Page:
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Superheroes, wizards, royalty, celebrities, historical figures – these are probably who most kids (and adults!) imagine when we talk about people who change the world. The truth? Every person has the ability to make a difference. Even better, it only takes small, simple acts to strengthen relationships, homes, and communities. These 5 family-friendly “Be Statements” will empower even the littlest people to make a big impact.

Be Kind

Practicing kindness is one of the most powerful ways to make a difference, and it’s also one of the easiest! Sharing, including people in games, writing a note or drawing a picture, offering a seat or holding a door – these are all gestures of kindness kids can incorporate into their daily lives. Don’t forget to be kind to yourself, too!

Be Helpful

Every day, family members can commit to doing one good deed. It might be the same activity every day or something new each time. Get creative and brainstorm together! Maybe you do the dishes together after dinner, clean up litter, bring in a neighbor’s mail, help a sibling with homework; the sky’s the limit. For extra inspiration, create a log of the good deeds you perform to read and reflect on together.

Be Grateful

Showing gratitude to others isn’t just a polite thing to do; science shows that it benefits us physically, too! From lowered anxiety and blood pressure to better immune function, gratitude is healthy for the body and the spirit. Encourage kids to thank their teachers, neighbors, friends and family members. Spend time as a family reflecting on your blessings, and explore how you might share them with others.

Be Nurturing

Planting a garden and caring for nature can be tangible ways to make a mark on the world. Beautifying a space, giving care and resources to help something grow, creating an environment that benefits other living creatures, and sharing a harvest are all meaningful ways to connect to the earth and to the living creatures around us.

Be Passionate

Does your child have a fascination with food? A love of libraries? An admiration for animals? Channel those passions into action! A budding chef might enjoy helping serve meals at a soup kitchen. A voracious reader could donate used books to their school or community center. An animal lover may help organize a blanket drive for a local shelter or wildlife rescue. When kids are able to turn their interests into action, they’re more likely to feel motivated, engaged, and fulfilled by the work they do.

Real-Life Kid Difference Makers

Robbie Bond – Park Protector

Robbie Bond, who grew up on the island of Oahu in Hawai’I, has always been passionate about nature and the environment. In 2017, he founded the organization Kids Speak For Parks, which advocates for National Parks and encourages children to appreciate and preserve them. From speaking at school, and creating videos of himself exploring parks, to developing a VR-based National Park curriculum, and even an episode of Disney+ show Marvel’s hero Project, Robbie’s a force of, and for, nature.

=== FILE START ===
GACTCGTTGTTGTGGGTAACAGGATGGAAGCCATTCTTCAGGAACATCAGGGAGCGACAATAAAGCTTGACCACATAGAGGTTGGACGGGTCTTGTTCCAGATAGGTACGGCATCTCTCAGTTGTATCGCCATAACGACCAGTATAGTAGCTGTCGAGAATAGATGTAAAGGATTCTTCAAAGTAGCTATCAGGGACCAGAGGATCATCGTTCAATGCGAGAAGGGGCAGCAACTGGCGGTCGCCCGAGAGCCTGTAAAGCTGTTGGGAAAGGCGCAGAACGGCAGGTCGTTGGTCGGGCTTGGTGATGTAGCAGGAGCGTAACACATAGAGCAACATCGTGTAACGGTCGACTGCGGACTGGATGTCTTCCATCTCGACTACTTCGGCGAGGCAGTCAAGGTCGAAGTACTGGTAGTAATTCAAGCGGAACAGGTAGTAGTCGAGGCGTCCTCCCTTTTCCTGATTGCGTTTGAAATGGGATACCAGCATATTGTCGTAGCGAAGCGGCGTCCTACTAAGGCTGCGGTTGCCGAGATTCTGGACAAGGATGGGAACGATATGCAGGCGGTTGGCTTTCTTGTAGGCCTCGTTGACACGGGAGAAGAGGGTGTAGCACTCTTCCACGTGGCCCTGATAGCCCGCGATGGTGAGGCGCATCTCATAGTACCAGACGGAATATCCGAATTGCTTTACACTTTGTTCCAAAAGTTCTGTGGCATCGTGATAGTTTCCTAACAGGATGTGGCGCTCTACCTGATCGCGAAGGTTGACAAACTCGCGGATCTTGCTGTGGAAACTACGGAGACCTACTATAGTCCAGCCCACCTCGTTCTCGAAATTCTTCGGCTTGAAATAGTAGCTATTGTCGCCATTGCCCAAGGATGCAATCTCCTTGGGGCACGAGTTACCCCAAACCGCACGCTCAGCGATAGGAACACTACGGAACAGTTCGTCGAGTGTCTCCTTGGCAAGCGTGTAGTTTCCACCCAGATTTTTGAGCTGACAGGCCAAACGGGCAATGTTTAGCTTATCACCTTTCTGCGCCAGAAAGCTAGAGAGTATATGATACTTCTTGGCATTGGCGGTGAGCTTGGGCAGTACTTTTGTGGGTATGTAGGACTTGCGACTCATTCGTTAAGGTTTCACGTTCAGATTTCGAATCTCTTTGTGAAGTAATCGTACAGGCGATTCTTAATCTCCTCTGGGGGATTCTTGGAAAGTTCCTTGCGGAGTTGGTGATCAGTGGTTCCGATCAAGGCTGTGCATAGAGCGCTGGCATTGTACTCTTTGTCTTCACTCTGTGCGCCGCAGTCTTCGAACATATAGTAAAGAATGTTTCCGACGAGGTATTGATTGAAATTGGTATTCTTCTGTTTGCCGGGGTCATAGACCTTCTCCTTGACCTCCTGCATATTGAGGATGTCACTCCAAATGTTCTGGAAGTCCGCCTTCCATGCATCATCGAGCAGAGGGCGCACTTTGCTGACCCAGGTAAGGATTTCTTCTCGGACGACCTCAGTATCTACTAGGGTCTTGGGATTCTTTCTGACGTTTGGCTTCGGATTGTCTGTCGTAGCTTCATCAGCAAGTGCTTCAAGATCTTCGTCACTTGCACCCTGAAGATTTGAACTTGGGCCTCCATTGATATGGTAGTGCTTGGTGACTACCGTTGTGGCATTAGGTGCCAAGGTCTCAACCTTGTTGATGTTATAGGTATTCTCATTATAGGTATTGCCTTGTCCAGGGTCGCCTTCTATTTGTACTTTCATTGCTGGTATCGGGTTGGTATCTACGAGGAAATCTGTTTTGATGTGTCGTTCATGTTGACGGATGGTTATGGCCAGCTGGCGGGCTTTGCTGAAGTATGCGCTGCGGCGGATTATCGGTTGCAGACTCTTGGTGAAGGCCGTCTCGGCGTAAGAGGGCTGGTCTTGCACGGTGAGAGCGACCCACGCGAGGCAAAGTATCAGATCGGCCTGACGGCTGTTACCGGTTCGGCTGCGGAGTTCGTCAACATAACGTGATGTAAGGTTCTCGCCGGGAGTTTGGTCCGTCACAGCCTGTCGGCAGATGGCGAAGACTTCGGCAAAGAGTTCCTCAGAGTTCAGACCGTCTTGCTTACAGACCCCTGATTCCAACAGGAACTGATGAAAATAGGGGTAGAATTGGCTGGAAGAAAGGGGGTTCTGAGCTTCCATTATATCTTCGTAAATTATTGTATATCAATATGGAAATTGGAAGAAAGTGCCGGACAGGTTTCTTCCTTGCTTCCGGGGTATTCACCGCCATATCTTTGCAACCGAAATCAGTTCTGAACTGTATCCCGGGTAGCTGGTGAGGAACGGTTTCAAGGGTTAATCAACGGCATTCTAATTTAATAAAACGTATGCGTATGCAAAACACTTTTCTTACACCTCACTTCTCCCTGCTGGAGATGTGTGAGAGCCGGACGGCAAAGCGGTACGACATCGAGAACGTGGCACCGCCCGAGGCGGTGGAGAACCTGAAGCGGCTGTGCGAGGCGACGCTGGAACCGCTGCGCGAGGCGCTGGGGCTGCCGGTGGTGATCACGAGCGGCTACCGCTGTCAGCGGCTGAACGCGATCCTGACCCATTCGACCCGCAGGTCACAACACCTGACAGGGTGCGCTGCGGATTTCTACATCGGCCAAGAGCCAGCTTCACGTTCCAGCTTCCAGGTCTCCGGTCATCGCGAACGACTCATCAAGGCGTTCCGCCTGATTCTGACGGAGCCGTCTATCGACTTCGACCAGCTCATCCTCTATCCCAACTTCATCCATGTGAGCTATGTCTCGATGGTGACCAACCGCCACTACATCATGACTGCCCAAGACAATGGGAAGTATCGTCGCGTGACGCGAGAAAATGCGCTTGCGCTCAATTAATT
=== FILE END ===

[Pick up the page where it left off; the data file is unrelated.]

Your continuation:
Amariyanna “Mari” Copeny – Fighting for Flint

In 2016, when Mari Copeny was 8 years old, she wrote a letter to the White House about the ongoing water crisis in her hometown of Flint, Michigan. Months later, Little Miss Flint – the nickname Mari earned in beauty pageants – met then-president Barack Obama. Mari stood up and spoke out about the lead and contaminants in her town’s water, and Flint received $100 million in relief thanks to her efforts. Mari has continued to work on behalf of her community and others, with her projects Flint Kids raising over $600,000 for things like backpacks and school supplies, holiday and community events, book donations, and bottled water distribution. She’s also developed her own water filter, has worked with organizations locally and across the country, and has been featured in news and magazines around the world. What next for Little Miss Flint? She plans to run for President in 2044.

Ryan Hickman – Recycling Royalty

Preschoolers aren’t usually known for their cleaning abilities, but Ryan Hickman wasn’t most preschoolers. After a trip to the recycling center with his dad, then 3-year-old Ryan was motivated to collect cans and bottles from his neighbors in Orange County, California to turn in. Those neighbors told more people about Ryan’s recycling efforts, and then those people spread the word, and before he knew it, his bustling recycling center had customer all over the region. Ryan’s passion for recycling became a viral sensation in 2017, and shortly afterward he founded the nonprofit Project3R, which educates people around the world about recycling, pollution, and environmental issues. To date, Ryan is responsible for recycling over 1.5 million cans and bottles!